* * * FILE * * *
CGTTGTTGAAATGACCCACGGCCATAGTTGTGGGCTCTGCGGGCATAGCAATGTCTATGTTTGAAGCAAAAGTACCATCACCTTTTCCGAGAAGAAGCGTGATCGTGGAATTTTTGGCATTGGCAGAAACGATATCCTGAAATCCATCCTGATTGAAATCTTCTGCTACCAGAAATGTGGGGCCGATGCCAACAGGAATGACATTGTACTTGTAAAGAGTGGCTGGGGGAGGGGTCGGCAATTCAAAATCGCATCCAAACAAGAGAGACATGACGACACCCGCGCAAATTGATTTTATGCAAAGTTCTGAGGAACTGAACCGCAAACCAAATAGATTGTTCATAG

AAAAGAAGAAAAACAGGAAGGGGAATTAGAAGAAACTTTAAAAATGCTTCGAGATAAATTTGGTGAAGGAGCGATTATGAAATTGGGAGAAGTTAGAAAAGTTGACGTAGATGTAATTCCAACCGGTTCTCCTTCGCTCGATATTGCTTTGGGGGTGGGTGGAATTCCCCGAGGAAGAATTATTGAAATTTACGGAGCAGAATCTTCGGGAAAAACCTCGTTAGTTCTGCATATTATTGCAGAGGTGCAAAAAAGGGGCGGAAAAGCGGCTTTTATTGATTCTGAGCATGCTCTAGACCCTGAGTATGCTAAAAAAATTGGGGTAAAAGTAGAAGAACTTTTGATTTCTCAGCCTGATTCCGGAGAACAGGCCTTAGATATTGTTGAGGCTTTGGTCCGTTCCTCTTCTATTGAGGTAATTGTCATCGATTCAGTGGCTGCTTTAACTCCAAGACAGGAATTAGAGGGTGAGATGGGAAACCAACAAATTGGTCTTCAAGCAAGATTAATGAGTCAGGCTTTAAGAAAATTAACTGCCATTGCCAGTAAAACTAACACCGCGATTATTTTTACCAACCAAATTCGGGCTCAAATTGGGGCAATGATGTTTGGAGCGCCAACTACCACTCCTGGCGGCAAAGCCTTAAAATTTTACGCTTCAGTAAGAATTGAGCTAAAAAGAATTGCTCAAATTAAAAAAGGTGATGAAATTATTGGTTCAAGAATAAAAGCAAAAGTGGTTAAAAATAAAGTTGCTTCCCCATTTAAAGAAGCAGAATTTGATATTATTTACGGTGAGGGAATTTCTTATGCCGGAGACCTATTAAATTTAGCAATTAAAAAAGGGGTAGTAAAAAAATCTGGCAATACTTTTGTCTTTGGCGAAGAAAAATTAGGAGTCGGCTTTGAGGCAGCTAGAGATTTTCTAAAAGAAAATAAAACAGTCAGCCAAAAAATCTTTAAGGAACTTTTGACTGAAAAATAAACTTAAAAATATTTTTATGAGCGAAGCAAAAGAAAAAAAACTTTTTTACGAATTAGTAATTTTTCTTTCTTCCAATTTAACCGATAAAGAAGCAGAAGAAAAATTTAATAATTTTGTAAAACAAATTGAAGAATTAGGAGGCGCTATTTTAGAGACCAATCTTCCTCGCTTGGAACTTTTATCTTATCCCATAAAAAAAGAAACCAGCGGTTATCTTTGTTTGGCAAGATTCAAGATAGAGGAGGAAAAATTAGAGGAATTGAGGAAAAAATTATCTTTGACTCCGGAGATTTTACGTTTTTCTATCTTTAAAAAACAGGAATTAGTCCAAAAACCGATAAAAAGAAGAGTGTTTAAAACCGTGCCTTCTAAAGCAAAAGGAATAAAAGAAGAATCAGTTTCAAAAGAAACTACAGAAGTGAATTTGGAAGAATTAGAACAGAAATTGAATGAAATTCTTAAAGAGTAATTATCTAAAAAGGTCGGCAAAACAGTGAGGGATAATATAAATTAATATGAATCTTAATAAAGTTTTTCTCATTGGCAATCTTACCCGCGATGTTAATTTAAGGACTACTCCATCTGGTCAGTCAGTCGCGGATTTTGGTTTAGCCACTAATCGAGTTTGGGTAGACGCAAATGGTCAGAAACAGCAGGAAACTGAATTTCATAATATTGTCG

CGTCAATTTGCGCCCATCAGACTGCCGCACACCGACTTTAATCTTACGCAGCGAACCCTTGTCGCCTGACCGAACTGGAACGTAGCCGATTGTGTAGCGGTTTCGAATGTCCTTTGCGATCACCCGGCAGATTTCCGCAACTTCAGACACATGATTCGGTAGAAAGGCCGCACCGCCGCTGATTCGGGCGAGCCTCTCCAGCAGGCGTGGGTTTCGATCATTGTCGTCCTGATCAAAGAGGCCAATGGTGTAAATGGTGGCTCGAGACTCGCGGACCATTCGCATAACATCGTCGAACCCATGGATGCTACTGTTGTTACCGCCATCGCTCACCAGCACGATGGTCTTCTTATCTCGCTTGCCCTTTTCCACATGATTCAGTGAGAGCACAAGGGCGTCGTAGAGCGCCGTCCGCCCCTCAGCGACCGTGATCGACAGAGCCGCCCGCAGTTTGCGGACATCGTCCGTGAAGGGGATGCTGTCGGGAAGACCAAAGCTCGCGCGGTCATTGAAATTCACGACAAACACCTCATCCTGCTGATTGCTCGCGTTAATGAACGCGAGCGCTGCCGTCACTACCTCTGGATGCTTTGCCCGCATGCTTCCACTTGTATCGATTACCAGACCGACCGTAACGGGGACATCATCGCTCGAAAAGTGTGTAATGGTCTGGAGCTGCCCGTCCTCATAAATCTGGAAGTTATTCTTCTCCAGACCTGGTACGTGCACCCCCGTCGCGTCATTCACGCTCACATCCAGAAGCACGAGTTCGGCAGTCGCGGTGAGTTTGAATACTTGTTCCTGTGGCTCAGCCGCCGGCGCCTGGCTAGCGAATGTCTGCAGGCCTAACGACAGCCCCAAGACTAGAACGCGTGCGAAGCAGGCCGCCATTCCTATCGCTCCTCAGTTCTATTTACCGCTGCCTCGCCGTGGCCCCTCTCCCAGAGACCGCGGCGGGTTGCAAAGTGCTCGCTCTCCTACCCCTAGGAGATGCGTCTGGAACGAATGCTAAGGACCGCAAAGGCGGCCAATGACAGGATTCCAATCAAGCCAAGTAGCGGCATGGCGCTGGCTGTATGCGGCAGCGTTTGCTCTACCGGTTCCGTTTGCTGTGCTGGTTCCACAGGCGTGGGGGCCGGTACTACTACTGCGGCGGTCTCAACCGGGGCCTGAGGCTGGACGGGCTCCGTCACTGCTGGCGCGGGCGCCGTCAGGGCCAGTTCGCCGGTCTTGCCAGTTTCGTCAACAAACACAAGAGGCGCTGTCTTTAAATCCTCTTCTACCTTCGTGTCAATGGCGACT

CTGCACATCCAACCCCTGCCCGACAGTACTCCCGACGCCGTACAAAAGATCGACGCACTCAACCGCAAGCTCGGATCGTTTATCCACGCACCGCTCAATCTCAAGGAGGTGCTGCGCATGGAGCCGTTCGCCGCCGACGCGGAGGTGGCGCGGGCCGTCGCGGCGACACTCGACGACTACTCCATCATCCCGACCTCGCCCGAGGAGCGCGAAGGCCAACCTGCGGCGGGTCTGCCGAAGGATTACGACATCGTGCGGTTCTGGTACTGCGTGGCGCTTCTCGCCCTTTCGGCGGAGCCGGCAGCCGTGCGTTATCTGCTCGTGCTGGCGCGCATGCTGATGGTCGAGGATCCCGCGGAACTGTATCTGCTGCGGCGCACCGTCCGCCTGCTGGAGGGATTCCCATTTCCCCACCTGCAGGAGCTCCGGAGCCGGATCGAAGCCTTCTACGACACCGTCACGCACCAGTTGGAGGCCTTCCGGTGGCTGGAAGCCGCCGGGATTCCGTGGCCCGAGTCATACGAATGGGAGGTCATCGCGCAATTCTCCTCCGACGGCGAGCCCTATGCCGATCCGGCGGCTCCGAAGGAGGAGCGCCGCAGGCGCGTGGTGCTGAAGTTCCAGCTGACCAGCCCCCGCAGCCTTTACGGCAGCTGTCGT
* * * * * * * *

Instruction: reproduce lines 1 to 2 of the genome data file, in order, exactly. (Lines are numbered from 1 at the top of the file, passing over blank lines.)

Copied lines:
CGTTGTTGAAATGACCCACGGCCATAGTTGTGGGCTCTGCGGGCATAGCAATGTCTATGTTTGAAGCAAAAGTACCATCACCTTTTCCGAGAAGAAGCGTGATCGTGGAATTTTTGGCATTGGCAGAAACGATATCCTGAAATCCATCCTGATTGAAATCTTCTGCTACCAGAAATGTGGGGCCGATGCCAACAGGAATGACATTGTACTTGTAAAGAGTGGCTGGGGGAGGGGTCGGCAATTCAAAATCGCATCCAAACAAGAGAGACATGACGACACCCGCGCAAATTGATTTTATGCAAAGTTCTGAGGAACTGAACCGCAAACCAAATAGATTGTTCATAG

AAAAGAAGAAAAACAGGAAGGGGAATTAGAAGAAACTTTAAAAATGCTTCGAGATAAATTTGGTGAAGGAGCGATTATGAAATTGGGAGAAGTTAGAAAAGTTGACGTAGATGTAATTCCAACCGGTTCTCCTTCGCTCGATATTGCTTTGGGGGTGGGTGGAATTCCCCGAGGAAGAATTATTGAAATTTACGGAGCAGAATCTTCGGGAAAAACCTCGTTAGTTCTGCATATTATTGCAGAGGTGCAAAAAAGGGGCGGAAAAGCGGCTTTTATTGATTCTGAGCATGCTCTAGACCCTGAGTATGCTAAAAAAATTGGGGTAAAAGTAGAAGAACTTTTGATTTCTCAGCCTGATTCCGGAGAACAGGCCTTAGATATTGTTGAGGCTTTGGTCCGTTCCTCTTCTATTGAGGTAATTGTCATCGATTCAGTGGCTGCTTTAACTCCAAGACAGGAATTAGAGGGTGAGATGGGAAACCAACAAATTGGTCTTCAAGCAAGATTAATGAGTCAGGCTTTAAGAAAATTAACTGCCATTGCCAGTAAAACTAACACCGCGATTATTTTTACCAACCAAATTCGGGCTCAAATTGGGGCAATGATGTTTGGAGCGCCAACTACCACTCCTGGCGGCAAAGCCTTAAAATTTTACGCTTCAGTAAGAATTGAGCTAAAAAGAATTGCTCAAATTAAAAAAGGTGATGAAATTATTGGTTCAAGAATAAAAGCAAAAGTGGTTAAAAATAAAGTTGCTTCCCCATTTAAAGAAGCAGAATTTGATATTATTTACGGTGAGGGAATTTCTTATGCCGGAGACCTATTAAATTTAGCAATTAAAAAAGGGGTAGTAAAAAAATCTGGCAATACTTTTGTCTTTGGCGAAGAAAAATTAGGAGTCGGCTTTGAGGCAGCTAGAGATTTTCTAAAAGAAAATAAAACAGTCAGCCAAAAAATCTTTAAGGAACTTTTGACTGAAAAATAAACTTAAAAATATTTTTATGAGCGAAGCAAAAGAAAAAAAACTTTTTTACGAATTAGTAATTTTTCTTTCTTCCAATTTAACCGATAAAGAAGCAGAAGAAAAATTTAATAATTTTGTAAAACAAATTGAAGAATTAGGAGGCGCTATTTTAGAGACCAATCTTCCTCGCTTGGAACTTTTATCTTATCCCATAAAAAAAGAAACCAGCGGTTATCTTTGTTTGGCAAGATTCAAGATAGAGGAGGAAAAATTAGAGGAATTGAGGAAAAAATTATCTTTGACTCCGGAGATTTTACGTTTTTCTATCTTTAAAAAACAGGAATTAGTCCAAAAACCGATAAAAAGAAGAGTGTTTAAAACCGTGCCTTCTAAAGCAAAAGGAATAAAAGAAGAATCAGTTTCAAAAGAAACTACAGAAGTGAATTTGGAAGAATTAGAACAGAAATTGAATGAAATTCTTAAAGAGTAATTATCTAAAAAGGTCGGCAAAACAGTGAGGGATAATATAAATTAATATGAATCTTAATAAAGTTTTTCTCATTGGCAATCTTACCCGCGATGTTAATTTAAGGACTACTCCATCTGGTCAGTCAGTCGCGGATTTTGGTTTAGCCACTAATCGAGTTTGGGTAGACGCAAATGGTCAGAAACAGCAGGAAACTGAATTTCATAATATTGTCG